CD Projekt is already planning multiple new Witcher games

witcher 3 ciri endings
(Image credit: CD Projekt RED)

Earlier this year CD Projekt Red announced a yet-unnamed The Witcher 4, the beginning of a new "saga" for The Witcher—which now seems likely to be a trilogy. "We said that there will be a new saga. We have in mind more than one," CEO Adam Kiciński said today during a financial earnings call.

"The first saga was three games, so now we are thinking about more than one game," Kiciński said. "But we are in pre-production of the first game from the second Witcher saga." Kiciński reiterated that the current sequel is being developed in Unreal Engine 5, a big shift away from CD Projekt's own internal tools.

CD Projekt's long-term planning makes it sound like the first game in its new saga could plant seeds for future entries, probably far more deliberately than the original Witcher did. The Witcher 2 offered up more connective tissue for The Witcher 3, including save files that carried over your relationships with several characters (and whether they're even alive).

If CD Projekt is sketching out a whole trilogy from the get-go, could we even see a Mass Effect-style throughline between games, with decisions that carry through all three? It's a cool possibility to consider, though it'll likely be a decade before we could see an idea like that bear fruit.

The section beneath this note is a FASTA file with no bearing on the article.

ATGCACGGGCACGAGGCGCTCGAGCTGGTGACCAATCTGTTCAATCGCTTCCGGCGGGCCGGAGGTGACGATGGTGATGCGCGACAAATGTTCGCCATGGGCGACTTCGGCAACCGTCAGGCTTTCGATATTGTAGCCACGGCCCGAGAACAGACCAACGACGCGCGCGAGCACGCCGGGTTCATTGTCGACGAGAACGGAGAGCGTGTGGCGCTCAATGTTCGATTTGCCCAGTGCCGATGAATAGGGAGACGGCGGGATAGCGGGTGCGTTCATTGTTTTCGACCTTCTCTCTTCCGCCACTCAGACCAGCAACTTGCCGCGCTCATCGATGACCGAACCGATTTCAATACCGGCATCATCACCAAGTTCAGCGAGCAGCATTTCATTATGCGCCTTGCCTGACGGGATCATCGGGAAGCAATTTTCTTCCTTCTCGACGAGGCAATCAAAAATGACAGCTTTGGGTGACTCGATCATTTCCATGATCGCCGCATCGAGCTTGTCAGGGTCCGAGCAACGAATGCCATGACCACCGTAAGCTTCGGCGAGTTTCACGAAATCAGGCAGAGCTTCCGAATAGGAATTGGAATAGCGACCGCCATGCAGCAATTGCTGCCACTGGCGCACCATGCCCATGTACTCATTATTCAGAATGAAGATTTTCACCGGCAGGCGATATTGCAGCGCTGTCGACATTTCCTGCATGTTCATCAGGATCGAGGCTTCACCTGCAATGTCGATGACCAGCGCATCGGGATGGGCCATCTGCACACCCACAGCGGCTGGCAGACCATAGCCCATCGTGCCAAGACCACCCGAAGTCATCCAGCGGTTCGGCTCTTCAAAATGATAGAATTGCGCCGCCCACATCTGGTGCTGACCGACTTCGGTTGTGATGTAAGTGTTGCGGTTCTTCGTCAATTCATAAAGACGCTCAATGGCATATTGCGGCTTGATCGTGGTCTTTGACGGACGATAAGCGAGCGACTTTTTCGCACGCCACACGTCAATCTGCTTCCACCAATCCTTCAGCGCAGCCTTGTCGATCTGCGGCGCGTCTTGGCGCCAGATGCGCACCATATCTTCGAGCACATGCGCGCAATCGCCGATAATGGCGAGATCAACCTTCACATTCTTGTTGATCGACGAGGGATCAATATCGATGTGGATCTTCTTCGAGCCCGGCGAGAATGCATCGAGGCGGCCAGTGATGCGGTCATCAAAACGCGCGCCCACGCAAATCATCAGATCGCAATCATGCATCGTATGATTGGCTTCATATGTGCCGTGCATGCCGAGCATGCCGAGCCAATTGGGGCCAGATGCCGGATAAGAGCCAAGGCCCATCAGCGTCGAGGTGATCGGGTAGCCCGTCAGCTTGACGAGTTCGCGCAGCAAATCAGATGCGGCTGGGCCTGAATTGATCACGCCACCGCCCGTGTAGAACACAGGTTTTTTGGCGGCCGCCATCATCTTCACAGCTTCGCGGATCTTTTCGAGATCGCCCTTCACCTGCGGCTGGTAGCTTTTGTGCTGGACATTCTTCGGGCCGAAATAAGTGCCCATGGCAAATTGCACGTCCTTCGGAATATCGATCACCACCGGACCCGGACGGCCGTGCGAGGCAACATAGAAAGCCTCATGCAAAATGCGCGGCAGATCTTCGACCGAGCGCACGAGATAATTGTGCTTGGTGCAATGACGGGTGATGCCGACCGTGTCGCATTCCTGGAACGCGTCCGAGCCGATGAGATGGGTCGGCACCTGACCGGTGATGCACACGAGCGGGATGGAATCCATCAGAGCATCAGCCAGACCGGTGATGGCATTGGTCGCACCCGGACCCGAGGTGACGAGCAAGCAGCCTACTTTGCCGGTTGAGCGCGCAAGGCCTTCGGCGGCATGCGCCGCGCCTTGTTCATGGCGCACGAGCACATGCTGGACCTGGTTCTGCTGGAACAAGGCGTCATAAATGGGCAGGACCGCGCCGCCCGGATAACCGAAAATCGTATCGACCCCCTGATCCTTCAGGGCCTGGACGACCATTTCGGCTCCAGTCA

Whatever the name of the next Witcher game is, it won't actually be The Witcher 4. "The Witcher was designed as a trilogy and a trilogy cannot have a fourth part, can it?" CD Projekt's Marcin Iwinski said back in 2017. We don't know much more about it, other than that it's in pre-production, and that there's a good chance it focuses on the Lynx school branch of witchers, based on the pendant in the teaser image CD Projekt released several months ago.

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Wes Fenlon
Senior Editor

Wes has been covering games and hardware for more than 10 years, first at tech sites like The Wirecutter and Tested before joining the PC Gamer team in 2014. Wes plays a little bit of everything, but he'll always jump at the chance to cover emulation and Japanese games.

When he's not obsessively optimizing and re-optimizing a tangle of conveyor belts in Satisfactory (it's really becoming a problem), he's probably playing a 20-year-old Final Fantasy or some opaque ASCII roguelike. With a focus on writing and editing features, he seeks out personal stories and in-depth histories from the corners of PC gaming and its niche communities. 50% pizza by volume (deep dish, to be specific).